On May 20-21, 1927, Charles Lindbergh literally flew into history when he crossed the Atlantic Ocean in his Ryan NYP Spirit of St. Louis, thus becoming the first pilot to fly solo and nonstop from New York to Paris. This flight made Lindbergh a household name and catapulted him into fame and celebrity. The objects of popular culture in the National Collection display everything from ashtrays to wristwatches reflect the public adulation for Lindbergh and the powerful commercial response to his celebrity. More than 75 years after the Spirit's historic flight, Lindbergh's name still has the power help sell manufactured goods.
Gift of the Stanley King Family.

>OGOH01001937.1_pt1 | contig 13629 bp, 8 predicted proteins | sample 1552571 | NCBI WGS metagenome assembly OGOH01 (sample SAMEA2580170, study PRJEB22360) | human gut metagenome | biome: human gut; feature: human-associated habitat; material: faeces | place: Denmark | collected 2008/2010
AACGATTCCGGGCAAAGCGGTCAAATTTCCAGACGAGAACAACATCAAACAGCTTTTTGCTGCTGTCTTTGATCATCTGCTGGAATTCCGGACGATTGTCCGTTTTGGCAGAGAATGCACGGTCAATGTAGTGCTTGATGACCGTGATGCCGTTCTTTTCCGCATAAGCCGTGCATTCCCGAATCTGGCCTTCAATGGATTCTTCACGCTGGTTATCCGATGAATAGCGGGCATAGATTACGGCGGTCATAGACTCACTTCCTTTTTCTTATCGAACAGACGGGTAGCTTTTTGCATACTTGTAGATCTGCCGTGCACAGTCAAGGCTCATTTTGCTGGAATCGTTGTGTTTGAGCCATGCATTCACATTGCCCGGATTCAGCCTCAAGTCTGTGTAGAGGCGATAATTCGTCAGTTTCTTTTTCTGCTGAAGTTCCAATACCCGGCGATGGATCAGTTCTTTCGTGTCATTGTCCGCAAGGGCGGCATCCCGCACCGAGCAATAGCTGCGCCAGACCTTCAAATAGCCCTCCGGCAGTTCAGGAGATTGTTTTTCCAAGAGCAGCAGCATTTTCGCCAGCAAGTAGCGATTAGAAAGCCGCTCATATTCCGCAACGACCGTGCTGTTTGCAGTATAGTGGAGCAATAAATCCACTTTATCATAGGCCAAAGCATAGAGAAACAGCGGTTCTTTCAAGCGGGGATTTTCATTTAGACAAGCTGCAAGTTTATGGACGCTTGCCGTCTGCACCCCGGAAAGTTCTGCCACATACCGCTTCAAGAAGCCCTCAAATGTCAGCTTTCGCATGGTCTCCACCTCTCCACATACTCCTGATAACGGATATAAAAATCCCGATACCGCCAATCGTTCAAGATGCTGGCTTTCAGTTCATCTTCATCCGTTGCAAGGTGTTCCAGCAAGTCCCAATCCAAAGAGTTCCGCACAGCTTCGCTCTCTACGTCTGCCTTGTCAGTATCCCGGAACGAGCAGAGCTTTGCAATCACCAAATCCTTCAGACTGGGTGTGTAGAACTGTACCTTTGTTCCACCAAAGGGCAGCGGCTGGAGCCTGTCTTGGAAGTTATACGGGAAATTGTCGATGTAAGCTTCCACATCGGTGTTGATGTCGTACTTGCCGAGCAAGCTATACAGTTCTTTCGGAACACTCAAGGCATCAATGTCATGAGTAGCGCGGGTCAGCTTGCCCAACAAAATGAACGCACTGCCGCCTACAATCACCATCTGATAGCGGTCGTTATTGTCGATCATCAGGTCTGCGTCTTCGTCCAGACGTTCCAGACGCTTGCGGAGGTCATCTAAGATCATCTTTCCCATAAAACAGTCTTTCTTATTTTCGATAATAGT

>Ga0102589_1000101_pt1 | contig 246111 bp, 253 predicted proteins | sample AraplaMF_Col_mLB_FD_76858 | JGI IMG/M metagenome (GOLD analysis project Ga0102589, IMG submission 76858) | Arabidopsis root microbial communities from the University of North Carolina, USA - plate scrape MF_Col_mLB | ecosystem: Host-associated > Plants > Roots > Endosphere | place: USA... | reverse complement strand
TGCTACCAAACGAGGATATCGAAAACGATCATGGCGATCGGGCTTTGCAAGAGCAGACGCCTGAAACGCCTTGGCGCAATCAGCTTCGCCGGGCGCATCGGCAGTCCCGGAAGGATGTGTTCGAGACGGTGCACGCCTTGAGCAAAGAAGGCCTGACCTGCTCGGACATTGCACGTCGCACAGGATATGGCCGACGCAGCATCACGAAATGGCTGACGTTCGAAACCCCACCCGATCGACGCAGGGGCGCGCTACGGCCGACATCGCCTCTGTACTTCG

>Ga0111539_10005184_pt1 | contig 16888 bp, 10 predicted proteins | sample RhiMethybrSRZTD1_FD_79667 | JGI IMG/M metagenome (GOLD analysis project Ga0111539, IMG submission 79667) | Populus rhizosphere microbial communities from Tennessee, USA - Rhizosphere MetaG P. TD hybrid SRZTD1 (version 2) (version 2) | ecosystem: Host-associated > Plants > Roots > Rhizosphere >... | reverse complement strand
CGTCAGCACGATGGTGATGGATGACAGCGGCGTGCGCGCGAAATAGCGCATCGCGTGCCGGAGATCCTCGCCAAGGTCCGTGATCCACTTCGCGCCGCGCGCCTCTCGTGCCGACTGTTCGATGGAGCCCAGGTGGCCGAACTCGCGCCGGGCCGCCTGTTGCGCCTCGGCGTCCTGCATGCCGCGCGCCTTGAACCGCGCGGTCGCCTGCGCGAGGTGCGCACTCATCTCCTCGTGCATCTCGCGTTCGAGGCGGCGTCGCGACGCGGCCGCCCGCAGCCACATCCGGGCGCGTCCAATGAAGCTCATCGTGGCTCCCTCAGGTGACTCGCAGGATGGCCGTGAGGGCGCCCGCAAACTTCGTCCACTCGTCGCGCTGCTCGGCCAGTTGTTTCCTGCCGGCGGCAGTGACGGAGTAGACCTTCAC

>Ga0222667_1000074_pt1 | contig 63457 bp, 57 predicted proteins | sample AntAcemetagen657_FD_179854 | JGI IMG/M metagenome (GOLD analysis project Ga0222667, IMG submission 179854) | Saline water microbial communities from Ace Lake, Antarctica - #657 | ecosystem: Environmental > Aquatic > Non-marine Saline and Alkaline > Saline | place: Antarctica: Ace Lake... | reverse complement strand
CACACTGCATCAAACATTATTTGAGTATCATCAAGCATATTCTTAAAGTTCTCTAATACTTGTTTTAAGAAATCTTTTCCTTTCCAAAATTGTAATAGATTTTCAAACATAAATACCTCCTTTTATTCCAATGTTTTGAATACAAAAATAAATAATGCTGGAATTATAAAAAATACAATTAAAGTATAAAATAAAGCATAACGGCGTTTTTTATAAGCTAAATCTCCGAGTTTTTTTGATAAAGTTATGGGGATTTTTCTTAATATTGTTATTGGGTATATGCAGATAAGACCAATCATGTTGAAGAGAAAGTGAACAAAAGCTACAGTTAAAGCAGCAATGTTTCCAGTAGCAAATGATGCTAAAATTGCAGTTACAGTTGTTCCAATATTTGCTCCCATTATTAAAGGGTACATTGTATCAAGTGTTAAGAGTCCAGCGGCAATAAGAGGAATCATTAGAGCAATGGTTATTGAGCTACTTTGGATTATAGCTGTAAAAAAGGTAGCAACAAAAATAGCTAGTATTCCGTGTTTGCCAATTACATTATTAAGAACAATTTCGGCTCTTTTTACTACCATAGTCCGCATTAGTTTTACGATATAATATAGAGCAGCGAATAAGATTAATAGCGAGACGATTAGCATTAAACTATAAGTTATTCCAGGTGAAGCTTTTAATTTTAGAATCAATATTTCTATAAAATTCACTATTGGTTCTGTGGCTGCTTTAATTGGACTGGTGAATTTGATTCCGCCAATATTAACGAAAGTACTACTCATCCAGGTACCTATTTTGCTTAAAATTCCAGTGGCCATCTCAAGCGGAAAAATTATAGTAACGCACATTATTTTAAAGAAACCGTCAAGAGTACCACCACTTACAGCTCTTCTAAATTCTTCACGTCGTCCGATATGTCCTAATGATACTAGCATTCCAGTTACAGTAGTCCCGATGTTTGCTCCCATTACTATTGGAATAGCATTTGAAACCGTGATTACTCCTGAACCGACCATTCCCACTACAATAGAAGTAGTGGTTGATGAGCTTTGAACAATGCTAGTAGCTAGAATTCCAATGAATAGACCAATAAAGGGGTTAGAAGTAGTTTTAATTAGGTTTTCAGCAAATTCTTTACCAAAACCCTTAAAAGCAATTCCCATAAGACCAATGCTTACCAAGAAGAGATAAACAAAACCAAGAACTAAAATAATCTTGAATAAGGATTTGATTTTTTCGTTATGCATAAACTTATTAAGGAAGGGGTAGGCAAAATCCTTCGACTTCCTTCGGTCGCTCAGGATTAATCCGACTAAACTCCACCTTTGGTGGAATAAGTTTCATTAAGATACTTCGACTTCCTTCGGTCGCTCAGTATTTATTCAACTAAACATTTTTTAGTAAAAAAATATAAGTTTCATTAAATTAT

An olive colored child's jacket with nine (9) metal buttons, four on the pockets, three on the flap and one on each of the shoulder straps. The buttons each have an image of an eagle with its wings spread grasping an olive branch in one claw and three arrows in the other. Four pockets on the jacket each have a button that secures them. Two of them are located on the right side of the jacket and two are located on the left side, one above the other. Above the top pocket on the left breast is a rectangular patch with a wheel and two wings in the center. A circular patch on the left arm has an image of the Spirit of St. Louis and text that reads "Spirit of St. Louis"